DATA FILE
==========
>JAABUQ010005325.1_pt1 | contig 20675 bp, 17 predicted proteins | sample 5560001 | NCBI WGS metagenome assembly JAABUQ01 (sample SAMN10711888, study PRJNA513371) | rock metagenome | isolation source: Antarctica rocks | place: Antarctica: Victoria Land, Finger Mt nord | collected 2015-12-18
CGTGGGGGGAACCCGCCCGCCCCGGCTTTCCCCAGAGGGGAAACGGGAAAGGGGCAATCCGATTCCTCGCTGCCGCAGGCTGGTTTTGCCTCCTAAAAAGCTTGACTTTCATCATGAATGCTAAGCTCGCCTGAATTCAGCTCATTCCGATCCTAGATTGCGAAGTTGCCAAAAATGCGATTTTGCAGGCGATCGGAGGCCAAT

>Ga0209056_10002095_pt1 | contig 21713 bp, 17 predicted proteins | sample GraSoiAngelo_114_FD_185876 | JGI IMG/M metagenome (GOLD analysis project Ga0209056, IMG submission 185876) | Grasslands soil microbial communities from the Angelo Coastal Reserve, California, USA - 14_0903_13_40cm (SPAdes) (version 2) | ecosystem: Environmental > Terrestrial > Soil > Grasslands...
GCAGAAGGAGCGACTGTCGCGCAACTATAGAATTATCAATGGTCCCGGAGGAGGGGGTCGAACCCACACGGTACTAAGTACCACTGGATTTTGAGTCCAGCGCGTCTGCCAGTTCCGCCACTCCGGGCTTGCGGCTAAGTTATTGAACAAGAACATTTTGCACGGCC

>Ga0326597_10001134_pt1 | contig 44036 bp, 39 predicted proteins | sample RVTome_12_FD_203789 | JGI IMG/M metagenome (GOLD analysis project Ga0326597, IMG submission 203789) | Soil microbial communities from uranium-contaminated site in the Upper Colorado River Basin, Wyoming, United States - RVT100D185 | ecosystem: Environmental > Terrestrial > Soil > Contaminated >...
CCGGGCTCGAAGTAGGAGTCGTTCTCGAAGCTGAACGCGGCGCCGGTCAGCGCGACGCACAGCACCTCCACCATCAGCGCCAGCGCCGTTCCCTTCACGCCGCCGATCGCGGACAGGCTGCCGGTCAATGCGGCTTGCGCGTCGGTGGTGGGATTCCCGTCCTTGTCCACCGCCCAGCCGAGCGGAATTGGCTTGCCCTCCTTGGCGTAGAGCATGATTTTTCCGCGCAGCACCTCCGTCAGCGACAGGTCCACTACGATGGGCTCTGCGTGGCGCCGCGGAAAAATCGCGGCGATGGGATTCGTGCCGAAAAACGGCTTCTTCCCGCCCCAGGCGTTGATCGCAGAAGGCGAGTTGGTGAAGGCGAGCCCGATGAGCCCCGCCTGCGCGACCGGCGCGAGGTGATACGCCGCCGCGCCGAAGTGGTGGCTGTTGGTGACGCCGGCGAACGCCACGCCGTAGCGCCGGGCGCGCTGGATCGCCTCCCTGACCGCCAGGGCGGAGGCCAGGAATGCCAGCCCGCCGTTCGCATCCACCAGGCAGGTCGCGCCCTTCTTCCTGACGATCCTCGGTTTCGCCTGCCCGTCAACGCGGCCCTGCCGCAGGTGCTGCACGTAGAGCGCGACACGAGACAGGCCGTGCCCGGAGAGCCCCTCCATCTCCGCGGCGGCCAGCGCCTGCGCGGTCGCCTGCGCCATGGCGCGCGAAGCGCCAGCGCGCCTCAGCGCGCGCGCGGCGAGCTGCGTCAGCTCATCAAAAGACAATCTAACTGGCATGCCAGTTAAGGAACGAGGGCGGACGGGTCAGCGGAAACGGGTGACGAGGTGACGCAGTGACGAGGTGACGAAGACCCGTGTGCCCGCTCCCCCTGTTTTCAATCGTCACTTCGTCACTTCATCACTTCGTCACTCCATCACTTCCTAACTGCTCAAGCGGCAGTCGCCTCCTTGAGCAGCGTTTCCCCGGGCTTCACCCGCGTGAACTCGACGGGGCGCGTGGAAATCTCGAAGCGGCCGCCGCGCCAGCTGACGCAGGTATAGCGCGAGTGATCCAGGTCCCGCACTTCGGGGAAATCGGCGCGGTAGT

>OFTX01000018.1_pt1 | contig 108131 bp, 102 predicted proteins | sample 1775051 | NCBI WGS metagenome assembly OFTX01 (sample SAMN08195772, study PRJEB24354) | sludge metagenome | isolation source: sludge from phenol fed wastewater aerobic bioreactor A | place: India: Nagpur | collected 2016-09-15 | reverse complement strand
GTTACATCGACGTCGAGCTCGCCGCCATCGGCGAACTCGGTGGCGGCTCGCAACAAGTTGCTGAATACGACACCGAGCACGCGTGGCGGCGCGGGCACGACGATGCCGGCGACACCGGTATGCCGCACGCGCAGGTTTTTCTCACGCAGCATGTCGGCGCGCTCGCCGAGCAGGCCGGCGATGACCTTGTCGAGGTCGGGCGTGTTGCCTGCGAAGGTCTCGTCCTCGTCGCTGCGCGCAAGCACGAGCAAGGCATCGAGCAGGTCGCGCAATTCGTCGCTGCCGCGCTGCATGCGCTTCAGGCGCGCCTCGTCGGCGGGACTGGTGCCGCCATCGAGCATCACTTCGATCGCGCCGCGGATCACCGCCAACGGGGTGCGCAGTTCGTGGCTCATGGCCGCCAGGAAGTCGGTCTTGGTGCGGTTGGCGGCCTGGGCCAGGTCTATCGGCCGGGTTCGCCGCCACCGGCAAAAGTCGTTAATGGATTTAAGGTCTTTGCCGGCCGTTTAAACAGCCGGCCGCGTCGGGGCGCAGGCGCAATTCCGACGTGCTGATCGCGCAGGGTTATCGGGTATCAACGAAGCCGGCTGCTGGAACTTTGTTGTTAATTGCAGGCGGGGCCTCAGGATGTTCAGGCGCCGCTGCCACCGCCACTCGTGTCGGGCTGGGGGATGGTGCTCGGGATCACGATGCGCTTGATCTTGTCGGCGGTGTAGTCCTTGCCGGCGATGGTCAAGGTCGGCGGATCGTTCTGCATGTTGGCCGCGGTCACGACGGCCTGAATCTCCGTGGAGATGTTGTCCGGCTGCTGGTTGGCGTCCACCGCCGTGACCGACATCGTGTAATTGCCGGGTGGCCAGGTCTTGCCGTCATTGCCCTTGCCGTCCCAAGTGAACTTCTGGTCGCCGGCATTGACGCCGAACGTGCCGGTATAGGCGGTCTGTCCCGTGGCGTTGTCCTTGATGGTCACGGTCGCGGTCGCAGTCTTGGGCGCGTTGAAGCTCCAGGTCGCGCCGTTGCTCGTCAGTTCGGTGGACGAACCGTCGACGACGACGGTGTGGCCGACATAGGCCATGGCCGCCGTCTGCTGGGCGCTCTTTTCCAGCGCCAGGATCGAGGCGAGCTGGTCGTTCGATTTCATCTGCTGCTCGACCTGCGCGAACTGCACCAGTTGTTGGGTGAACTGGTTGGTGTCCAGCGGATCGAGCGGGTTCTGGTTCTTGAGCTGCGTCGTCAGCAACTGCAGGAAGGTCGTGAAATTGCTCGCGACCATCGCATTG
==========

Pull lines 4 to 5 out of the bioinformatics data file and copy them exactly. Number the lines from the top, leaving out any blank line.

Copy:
GCAGAAGGAGCGACTGTCGCGCAACTATAGAATTATCAATGGTCCCGGAGGAGGGGGTCGAACCCACACGGTACTAAGTACCACTGGATTTTGAGTCCAGCGCGTCTGCCAGTTCCGCCACTCCGGGCTTGCGGCTAAGTTATTGAACAAGAACATTTTGCACGGCC

>Ga0326597_10001134_pt1 | contig 44036 bp, 39 predicted proteins | sample RVTome_12_FD_203789 | JGI IMG/M metagenome (GOLD analysis project Ga0326597, IMG submission 203789) | Soil microbial communities from uranium-contaminated site in the Upper Colorado River Basin, Wyoming, United States - RVT100D185 | ecosystem: Environmental > Terrestrial > Soil > Contaminated >...